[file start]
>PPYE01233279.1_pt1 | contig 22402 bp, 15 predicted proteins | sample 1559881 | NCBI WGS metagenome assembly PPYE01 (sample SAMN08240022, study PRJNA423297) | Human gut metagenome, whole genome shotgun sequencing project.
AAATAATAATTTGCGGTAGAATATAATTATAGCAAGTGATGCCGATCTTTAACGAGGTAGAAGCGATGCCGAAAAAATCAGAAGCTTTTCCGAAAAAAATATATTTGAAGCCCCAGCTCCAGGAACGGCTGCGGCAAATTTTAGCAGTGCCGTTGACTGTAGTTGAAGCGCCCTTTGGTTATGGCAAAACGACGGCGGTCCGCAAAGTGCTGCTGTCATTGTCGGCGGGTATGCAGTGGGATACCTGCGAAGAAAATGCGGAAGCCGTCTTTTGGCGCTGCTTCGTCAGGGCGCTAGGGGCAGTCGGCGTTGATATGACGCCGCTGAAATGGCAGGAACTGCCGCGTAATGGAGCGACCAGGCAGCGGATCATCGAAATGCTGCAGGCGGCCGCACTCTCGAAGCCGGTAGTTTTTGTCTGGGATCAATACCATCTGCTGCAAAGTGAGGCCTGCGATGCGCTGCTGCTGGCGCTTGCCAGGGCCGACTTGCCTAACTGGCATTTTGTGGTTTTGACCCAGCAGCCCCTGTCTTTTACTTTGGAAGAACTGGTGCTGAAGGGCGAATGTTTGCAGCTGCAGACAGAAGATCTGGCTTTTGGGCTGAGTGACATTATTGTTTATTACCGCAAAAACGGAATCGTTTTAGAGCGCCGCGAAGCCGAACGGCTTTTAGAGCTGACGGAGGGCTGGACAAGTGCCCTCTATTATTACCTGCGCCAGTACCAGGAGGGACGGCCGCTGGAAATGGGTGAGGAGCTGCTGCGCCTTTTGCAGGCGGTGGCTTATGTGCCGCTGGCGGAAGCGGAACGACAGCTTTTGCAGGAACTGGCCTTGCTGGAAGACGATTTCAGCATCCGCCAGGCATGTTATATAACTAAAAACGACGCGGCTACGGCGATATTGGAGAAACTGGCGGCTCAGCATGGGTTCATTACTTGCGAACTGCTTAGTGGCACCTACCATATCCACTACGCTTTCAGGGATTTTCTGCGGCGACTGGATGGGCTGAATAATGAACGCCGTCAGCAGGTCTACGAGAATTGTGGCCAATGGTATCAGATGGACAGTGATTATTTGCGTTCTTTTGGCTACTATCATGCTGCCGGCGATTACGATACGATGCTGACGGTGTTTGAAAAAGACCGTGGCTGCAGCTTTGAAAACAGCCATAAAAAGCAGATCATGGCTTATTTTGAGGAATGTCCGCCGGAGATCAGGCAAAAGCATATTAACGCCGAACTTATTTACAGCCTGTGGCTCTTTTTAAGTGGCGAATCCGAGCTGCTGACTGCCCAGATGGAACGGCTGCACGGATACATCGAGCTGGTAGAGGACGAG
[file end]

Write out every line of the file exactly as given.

>PPYE01233279.1_pt1 | contig 22402 bp, 15 predicted proteins | sample 1559881 | NCBI WGS metagenome assembly PPYE01 (sample SAMN08240022, study PRJNA423297) | Human gut metagenome, whole genome shotgun sequencing project.
AAATAATAATTTGCGGTAGAATATAATTATAGCAAGTGATGCCGATCTTTAACGAGGTAGAAGCGATGCCGAAAAAATCAGAAGCTTTTCCGAAAAAAATATATTTGAAGCCCCAGCTCCAGGAACGGCTGCGGCAAATTTTAGCAGTGCCGTTGACTGTAGTTGAAGCGCCCTTTGGTTATGGCAAAACGACGGCGGTCCGCAAAGTGCTGCTGTCATTGTCGGCGGGTATGCAGTGGGATACCTGCGAAGAAAATGCGGAAGCCGTCTTTTGGCGCTGCTTCGTCAGGGCGCTAGGGGCAGTCGGCGTTGATATGACGCCGCTGAAATGGCAGGAACTGCCGCGTAATGGAGCGACCAGGCAGCGGATCATCGAAATGCTGCAGGCGGCCGCACTCTCGAAGCCGGTAGTTTTTGTCTGGGATCAATACCATCTGCTGCAAAGTGAGGCCTGCGATGCGCTGCTGCTGGCGCTTGCCAGGGCCGACTTGCCTAACTGGCATTTTGTGGTTTTGACCCAGCAGCCCCTGTCTTTTACTTTGGAAGAACTGGTGCTGAAGGGCGAATGTTTGCAGCTGCAGACAGAAGATCTGGCTTTTGGGCTGAGTGACATTATTGTTTATTACCGCAAAAACGGAATCGTTTTAGAGCGCCGCGAAGCCGAACGGCTTTTAGAGCTGACGGAGGGCTGGACAAGTGCCCTCTATTATTACCTGCGCCAGTACCAGGAGGGACGGCCGCTGGAAATGGGTGAGGAGCTGCTGCGCCTTTTGCAGGCGGTGGCTTATGTGCCGCTGGCGGAAGCGGAACGACAGCTTTTGCAGGAACTGGCCTTGCTGGAAGACGATTTCAGCATCCGCCAGGCATGTTATATAACTAAAAACGACGCGGCTACGGCGATATTGGAGAAACTGGCGGCTCAGCATGGGTTCATTACTTGCGAACTGCTTAGTGGCACCTACCATATCCACTACGCTTTCAGGGATTTTCTGCGGCGACTGGATGGGCTGAATAATGAACGCCGTCAGCAGGTCTACGAGAATTGTGGCCAATGGTATCAGATGGACAGTGATTATTTGCGTTCTTTTGGCTACTATCATGCTGCCGGCGATTACGATACGATGCTGACGGTGTTTGAAAAAGACCGTGGCTGCAGCTTTGAAAACAGCCATAAAAAGCAGATCATGGCTTATTTTGAGGAATGTCCGCCGGAGATCAGGCAAAAGCATATTAACGCCGAACTTATTTACAGCCTGTGGCTCTTTTTAAGTGGCGAATCCGAGCTGCTGACTGCCCAGATGGAACGGCTGCACGGATACATCGAGCTGGTAGAGGACGAG